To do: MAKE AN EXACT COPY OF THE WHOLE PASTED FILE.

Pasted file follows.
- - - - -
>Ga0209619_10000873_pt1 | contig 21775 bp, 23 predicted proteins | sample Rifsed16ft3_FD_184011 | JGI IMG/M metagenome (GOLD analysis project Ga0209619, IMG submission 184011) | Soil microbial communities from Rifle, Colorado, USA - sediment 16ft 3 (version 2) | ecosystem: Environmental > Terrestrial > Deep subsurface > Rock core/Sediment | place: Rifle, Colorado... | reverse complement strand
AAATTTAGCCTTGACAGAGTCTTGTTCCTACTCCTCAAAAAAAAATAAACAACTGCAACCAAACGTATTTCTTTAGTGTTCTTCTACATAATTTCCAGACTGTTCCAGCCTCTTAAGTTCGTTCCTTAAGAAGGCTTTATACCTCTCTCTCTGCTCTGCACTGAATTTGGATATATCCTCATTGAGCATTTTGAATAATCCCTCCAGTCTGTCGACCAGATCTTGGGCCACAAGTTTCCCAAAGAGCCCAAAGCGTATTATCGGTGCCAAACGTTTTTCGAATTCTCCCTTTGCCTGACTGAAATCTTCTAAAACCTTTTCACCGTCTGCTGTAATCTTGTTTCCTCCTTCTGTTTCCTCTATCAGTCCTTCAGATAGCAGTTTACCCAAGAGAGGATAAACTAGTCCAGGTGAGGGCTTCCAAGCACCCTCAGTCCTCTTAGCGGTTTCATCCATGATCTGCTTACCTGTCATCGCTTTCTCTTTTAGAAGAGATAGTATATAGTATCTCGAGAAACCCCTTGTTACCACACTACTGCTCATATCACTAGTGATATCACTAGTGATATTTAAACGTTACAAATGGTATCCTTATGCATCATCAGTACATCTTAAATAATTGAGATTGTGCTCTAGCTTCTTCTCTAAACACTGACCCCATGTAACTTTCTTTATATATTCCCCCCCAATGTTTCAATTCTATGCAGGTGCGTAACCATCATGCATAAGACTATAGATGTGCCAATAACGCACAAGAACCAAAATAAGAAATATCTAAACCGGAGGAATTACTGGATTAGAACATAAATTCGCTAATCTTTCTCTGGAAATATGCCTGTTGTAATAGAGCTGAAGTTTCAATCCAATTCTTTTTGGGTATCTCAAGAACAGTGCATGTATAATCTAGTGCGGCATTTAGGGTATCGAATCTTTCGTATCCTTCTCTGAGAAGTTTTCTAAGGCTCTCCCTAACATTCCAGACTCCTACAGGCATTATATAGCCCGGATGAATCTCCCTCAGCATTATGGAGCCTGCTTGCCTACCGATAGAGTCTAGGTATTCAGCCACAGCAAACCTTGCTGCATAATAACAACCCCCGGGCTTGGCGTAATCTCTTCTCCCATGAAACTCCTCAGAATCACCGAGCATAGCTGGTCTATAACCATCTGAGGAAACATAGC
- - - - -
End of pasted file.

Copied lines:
>Ga0209619_10000873_pt1 | contig 21775 bp, 23 predicted proteins | sample Rifsed16ft3_FD_184011 | JGI IMG/M metagenome (GOLD analysis project Ga0209619, IMG submission 184011) | Soil microbial communities from Rifle, Colorado, USA - sediment 16ft 3 (version 2) | ecosystem: Environmental > Terrestrial > Deep subsurface > Rock core/Sediment | place: Rifle, Colorado... | reverse complement strand
AAATTTAGCCTTGACAGAGTCTTGTTCCTACTCCTCAAAAAAAAATAAACAACTGCAACCAAACGTATTTCTTTAGTGTTCTTCTACATAATTTCCAGACTGTTCCAGCCTCTTAAGTTCGTTCCTTAAGAAGGCTTTATACCTCTCTCTCTGCTCTGCACTGAATTTGGATATATCCTCATTGAGCATTTTGAATAATCCCTCCAGTCTGTCGACCAGATCTTGGGCCACAAGTTTCCCAAAGAGCCCAAAGCGTATTATCGGTGCCAAACGTTTTTCGAATTCTCCCTTTGCCTGACTGAAATCTTCTAAAACCTTTTCACCGTCTGCTGTAATCTTGTTTCCTCCTTCTGTTTCCTCTATCAGTCCTTCAGATAGCAGTTTACCCAAGAGAGGATAAACTAGTCCAGGTGAGGGCTTCCAAGCACCCTCAGTCCTCTTAGCGGTTTCATCCATGATCTGCTTACCTGTCATCGCTTTCTCTTTTAGAAGAGATAGTATATAGTATCTCGAGAAACCCCTTGTTACCACACTACTGCTCATATCACTAGTGATATCACTAGTGATATTTAAACGTTACAAATGGTATCCTTATGCATCATCAGTACATCTTAAATAATTGAGATTGTGCTCTAGCTTCTTCTCTAAACACTGACCCCATGTAACTTTCTTTATATATTCCCCCCCAATGTTTCAATTCTATGCAGGTGCGTAACCATCATGCATAAGACTATAGATGTGCCAATAACGCACAAGAACCAAAATAAGAAATATCTAAACCGGAGGAATTACTGGATTAGAACATAAATTCGCTAATCTTTCTCTGGAAATATGCCTGTTGTAATAGAGCTGAAGTTTCAATCCAATTCTTTTTGGGTATCTCAAGAACAGTGCATGTATAATCTAGTGCGGCATTTAGGGTATCGAATCTTTCGTATCCTTCTCTGAGAAGTTTTCTAAGGCTCTCCCTAACATTCCAGACTCCTACAGGCATTATATAGCCCGGATGAATCTCCCTCAGCATTATGGAGCCTGCTTGCCTACCGATAGAGTCTAGGTATTCAGCCACAGCAAACCTTGCTGCATAATAACAACCCCCGGGCTTGGCGTAATCTCTTCTCCCATGAAACTCCTCAGAATCACCGAGCATAGCTGGTCTATAACCATCTGAGGAAACATAGC